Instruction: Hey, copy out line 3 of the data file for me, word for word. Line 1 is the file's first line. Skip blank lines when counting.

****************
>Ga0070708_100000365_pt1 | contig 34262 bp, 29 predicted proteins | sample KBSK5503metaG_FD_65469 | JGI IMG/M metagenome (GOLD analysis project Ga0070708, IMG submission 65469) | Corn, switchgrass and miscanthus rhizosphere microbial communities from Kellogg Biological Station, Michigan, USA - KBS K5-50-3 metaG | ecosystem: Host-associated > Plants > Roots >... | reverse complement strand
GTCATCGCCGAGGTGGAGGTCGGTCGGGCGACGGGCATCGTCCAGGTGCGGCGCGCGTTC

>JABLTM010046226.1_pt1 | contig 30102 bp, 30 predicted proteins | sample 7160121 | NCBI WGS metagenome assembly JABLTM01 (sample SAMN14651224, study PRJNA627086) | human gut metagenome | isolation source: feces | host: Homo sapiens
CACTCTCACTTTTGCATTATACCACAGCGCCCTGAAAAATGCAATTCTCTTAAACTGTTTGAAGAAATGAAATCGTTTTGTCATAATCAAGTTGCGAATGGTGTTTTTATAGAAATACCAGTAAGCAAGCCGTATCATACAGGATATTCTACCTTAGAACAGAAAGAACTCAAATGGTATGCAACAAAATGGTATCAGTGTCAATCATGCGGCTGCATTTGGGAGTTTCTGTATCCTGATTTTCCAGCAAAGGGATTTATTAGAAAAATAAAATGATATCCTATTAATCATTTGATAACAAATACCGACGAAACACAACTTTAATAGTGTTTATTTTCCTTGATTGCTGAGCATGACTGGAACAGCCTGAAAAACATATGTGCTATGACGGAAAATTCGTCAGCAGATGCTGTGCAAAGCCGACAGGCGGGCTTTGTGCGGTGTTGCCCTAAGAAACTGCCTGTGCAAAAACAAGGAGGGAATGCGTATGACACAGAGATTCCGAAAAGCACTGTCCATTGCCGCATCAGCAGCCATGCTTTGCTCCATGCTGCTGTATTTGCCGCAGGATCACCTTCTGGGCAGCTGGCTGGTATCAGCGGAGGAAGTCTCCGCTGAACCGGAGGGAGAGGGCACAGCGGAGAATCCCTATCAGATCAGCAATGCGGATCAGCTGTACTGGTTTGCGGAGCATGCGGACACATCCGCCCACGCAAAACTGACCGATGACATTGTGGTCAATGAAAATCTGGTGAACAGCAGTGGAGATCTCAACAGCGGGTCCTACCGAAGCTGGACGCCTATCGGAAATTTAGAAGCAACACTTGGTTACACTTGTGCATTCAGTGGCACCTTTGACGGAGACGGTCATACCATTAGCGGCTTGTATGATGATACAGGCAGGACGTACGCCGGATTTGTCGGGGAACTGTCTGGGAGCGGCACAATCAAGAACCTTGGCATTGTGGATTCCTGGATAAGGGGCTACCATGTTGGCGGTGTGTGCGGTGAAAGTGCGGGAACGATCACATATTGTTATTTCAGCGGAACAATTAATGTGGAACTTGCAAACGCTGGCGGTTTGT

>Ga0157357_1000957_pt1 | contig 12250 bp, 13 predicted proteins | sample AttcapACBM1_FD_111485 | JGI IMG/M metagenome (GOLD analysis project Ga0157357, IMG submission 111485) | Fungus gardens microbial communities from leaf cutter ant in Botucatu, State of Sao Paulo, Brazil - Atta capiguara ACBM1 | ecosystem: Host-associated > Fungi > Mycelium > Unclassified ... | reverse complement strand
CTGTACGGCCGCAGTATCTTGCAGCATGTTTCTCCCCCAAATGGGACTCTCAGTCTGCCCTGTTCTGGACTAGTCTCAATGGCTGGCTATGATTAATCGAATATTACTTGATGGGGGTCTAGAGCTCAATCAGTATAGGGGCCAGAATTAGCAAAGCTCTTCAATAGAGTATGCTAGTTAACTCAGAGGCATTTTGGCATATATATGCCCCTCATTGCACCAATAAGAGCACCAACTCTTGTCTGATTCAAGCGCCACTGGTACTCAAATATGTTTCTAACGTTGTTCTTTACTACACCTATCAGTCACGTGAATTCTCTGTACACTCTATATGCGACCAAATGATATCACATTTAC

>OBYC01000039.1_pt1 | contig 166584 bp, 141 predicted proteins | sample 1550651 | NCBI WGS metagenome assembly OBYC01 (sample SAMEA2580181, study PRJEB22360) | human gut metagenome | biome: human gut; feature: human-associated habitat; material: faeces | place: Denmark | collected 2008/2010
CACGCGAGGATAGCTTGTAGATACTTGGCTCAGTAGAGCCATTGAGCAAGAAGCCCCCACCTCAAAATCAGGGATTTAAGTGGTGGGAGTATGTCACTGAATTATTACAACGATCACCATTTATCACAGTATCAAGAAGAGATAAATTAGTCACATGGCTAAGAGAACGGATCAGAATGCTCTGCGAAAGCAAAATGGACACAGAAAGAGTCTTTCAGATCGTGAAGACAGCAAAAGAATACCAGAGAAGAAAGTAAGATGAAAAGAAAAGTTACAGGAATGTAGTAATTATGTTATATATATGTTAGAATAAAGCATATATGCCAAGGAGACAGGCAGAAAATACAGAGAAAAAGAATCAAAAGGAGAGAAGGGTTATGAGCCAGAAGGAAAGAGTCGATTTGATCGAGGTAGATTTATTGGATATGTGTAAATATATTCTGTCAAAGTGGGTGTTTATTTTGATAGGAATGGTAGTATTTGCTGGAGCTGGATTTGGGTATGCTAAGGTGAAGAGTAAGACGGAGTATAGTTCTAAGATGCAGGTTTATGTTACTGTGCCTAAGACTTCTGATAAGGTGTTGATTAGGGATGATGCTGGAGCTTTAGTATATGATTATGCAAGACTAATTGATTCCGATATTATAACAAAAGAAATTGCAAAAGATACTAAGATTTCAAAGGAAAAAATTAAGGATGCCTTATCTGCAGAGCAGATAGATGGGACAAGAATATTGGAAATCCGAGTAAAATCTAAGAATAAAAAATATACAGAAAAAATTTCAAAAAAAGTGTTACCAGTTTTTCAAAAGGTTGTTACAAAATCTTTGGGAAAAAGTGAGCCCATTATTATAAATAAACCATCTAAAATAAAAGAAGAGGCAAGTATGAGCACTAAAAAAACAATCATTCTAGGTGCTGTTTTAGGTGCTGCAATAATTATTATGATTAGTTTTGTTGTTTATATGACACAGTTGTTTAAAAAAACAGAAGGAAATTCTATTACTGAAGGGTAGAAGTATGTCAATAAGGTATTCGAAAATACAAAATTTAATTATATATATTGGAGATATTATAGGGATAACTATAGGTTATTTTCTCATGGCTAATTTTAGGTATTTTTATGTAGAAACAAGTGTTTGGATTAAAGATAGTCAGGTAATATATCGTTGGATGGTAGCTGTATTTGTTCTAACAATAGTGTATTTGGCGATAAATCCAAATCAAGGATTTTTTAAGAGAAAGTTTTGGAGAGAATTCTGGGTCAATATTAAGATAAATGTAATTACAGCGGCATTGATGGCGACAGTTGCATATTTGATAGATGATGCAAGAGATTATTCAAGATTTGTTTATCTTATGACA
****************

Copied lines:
>JABLTM010046226.1_pt1 | contig 30102 bp, 30 predicted proteins | sample 7160121 | NCBI WGS metagenome assembly JABLTM01 (sample SAMN14651224, study PRJNA627086) | human gut metagenome | isolation source: feces | host: Homo sapiens